These 9 Foods are Perfect Survival Garden Crops
Your priority should be to grow foods that are easy to store over the course of several months without decaying. To save you from doing the lengthy research, we’ve listed our pick of the best year-round crops that are known for their durability, yield, and growth rates.
Beans are the go-to food in times of crisis for several reasons. For starters, they are rich in vitamins, minerals, and protein. They are also very high in calories and provide you with the necessary energy needed to power through the day. Beans can be eaten raw or dried on the vein, harvested, and stored. They have a massive shelf life when dried and can be prepared in a variety of ways.
And here’s the best part, beans serve as the perfect rotation crop because they give nitrogen back into the soil when planted, providing help to other plants when they need it the most to keep your survival garden flourishing.
2. Winter Squash
Winter squash is easy to store and extremely durable especially in the winter months. There are over 50 varieties of squash including spaghetti, butternut, and Hubbard. Provided you know what you’re doing, winter squash can be stored for up to 6 months in a dark, cool place. They require a well drained soil enriched with plenty of sun. Just make sure to protect them from frost.
Potatoes are easily among the most versatile vegetables that can be grown year-round and in a variety of soil types. They are spread all over the world and can be stored for a relatively long time. Potatoes are best grown in rows and take around 120 days to fully mature.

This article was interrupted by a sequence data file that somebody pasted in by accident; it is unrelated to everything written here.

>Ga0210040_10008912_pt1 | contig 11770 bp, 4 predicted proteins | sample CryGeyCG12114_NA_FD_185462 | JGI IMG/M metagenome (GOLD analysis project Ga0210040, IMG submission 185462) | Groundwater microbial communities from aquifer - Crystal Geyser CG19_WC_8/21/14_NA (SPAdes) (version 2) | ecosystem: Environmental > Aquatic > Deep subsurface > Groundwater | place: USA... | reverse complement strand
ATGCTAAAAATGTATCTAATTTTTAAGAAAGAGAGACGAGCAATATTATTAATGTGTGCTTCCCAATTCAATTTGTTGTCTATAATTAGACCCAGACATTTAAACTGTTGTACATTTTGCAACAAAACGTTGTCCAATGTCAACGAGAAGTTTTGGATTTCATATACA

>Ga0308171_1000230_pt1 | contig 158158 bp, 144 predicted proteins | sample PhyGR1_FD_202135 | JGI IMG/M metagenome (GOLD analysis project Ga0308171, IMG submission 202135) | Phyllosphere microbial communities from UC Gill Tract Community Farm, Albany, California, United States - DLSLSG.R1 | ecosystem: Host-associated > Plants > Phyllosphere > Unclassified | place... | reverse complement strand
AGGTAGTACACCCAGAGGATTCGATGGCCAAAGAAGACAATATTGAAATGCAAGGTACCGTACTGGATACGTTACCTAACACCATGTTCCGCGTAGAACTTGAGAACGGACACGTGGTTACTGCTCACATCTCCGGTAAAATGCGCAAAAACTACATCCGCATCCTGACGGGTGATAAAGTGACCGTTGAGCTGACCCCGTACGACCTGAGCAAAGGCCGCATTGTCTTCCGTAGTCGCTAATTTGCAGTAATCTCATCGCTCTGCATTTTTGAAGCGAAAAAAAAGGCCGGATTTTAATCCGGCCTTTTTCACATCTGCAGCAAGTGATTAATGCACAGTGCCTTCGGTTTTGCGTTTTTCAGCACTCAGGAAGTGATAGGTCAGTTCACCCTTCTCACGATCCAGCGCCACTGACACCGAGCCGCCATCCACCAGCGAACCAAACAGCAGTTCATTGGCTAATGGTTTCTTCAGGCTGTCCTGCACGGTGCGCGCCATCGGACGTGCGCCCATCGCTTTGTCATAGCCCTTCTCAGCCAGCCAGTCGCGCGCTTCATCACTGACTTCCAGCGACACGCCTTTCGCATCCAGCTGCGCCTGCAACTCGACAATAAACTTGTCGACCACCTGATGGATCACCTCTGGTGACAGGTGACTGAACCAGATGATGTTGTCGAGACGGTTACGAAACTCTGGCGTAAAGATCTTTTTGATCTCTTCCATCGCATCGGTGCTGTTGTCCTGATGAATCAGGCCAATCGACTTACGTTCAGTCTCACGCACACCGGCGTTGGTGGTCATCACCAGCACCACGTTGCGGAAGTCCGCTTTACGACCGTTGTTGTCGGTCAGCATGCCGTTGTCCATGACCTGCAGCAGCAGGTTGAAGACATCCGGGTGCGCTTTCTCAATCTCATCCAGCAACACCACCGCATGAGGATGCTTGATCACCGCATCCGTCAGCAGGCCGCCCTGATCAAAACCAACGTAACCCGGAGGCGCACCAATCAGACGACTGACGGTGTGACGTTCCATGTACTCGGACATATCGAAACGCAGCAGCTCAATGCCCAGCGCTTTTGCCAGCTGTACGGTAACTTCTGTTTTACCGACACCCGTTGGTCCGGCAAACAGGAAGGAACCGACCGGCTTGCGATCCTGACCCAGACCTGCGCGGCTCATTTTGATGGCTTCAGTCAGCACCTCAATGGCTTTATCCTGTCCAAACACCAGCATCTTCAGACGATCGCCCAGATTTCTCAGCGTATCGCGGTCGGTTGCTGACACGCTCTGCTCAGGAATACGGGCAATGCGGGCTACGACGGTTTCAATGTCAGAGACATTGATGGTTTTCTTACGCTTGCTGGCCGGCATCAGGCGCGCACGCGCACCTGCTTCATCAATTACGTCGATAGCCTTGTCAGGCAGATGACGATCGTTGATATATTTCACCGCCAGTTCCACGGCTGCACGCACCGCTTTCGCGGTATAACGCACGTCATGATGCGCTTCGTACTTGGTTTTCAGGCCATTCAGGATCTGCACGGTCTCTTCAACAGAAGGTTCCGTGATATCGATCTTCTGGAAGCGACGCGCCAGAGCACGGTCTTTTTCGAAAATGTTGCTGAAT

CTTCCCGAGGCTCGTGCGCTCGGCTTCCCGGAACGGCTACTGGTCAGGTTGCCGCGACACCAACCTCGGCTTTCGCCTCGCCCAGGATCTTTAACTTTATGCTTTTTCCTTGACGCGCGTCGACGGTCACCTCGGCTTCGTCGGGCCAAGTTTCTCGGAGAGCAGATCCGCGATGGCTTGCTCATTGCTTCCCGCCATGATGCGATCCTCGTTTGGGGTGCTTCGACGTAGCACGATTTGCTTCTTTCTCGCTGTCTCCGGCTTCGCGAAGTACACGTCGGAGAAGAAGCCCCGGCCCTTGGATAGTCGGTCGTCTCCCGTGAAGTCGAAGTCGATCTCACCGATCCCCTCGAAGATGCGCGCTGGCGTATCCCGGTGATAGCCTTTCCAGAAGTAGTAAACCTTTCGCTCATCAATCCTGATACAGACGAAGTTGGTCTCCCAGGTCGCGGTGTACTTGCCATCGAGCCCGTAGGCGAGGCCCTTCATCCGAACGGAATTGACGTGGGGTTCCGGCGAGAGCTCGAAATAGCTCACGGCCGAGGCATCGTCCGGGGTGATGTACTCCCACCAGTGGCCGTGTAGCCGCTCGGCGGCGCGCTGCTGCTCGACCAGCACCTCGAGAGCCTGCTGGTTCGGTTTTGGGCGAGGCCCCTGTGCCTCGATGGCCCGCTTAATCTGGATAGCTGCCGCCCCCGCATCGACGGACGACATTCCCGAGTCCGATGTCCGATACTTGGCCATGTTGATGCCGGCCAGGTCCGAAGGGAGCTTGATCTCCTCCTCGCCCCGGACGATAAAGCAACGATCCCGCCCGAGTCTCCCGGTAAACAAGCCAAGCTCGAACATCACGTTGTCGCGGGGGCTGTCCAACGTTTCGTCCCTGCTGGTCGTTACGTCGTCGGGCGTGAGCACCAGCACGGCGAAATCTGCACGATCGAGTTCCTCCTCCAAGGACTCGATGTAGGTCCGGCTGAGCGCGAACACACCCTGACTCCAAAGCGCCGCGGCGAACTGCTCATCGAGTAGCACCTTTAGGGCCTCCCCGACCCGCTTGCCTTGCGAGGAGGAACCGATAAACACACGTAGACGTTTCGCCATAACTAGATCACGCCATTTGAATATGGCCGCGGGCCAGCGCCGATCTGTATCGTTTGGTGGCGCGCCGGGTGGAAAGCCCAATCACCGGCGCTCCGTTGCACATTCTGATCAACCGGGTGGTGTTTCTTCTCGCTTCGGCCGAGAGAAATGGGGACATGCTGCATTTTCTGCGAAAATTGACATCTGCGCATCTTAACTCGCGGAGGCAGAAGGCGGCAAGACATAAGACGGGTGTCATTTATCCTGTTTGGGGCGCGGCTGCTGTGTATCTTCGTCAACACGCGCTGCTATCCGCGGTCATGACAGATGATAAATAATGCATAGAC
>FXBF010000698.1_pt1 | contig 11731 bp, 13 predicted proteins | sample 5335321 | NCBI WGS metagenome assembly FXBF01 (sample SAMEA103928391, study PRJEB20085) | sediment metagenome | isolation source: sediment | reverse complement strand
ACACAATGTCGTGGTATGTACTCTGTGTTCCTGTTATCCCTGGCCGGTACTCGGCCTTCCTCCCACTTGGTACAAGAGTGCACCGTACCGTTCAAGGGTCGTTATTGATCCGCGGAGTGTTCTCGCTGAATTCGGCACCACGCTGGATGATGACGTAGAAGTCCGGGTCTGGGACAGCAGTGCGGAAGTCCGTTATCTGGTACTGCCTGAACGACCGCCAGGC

Carrots are a staple crop prioritized by farmers around the world. They can be stored well in the winter months and provide you with all your nutrition needs and add variety to your diet. Carrots grow in well-drained, sandy soil. Make sure to protect them from frost and plant them 3 weeks before the last expected frost. Most carrots take only 80 days to fully mature.
Cabbage is a great survival crop because it’s easy to grow and store. It is chock full of nutrition and retains its robust nutrition profile even when cooked. Make sure to provide your cabbage plantation at least 6 hours of full sun every day. It prefers well-drained, moist soil with plenty of organic matter. The soil pH should be between 6.5 and 6.7.
Don’t let its name fool you. Buckwheat is not the same as wheat. It is a small, hard fruit that contains a single seed. Buckwheat packs the same nutritional punch as cereal and shares many of the same culinary traits. It can be ground into flour to provide about 13% of protein and 70% of carbohydrates. This is the same as traditional wheat. Moreover, buckwheat has a better amino acid profile than most versions of wheat because it has relatively less lysine. Buckwheat has a very low fat count at 3%. Buckwheat takes about 8 to 10 weeks to fully mature.
7. Sweet Potatoes
They are similar to ‘normal’ potatoes, only much healthier because they contain more nutrients. Sweet potatoes are very easy to grow although they prefer a tropical, non-arid climate. More importantly, sweet potatoes can be stored at room temperature for at least 2 months. If they are cured, you can store them for many more months.
Garlic makes a great addition to your survival garden. It adds a lot of flavor to just about anything you eat. It is also extremely rich in nutrition and has been used as a medicinal plant for centuries. Garlic is a powerful antibiotic and antiviral, two traits that will definitely come in handy during pandemics. Garlic is easy to grow and can be stored for several months without requiring the need to cure it.
Peas are best sown in early spring. They are relatively easy to grow and take only 70 days to fully mature. Most pea plants will reach a height of at least 3 feet, so make sure you provide them with a type of structure for support. Peas can also fix the nitrogen in your soil if they’re planted back, making it available for other plants. That being said, peas do not stay fresh for long unless you refrigerate them.
Start Early, Start Now
We can’t realistically predict the ramifications of COVID-19 and how much more havoc it will cause. The best thing you can do is to start planting a survival garden now. Don’t wait for the complete collapse of society because it’s a matter of survival.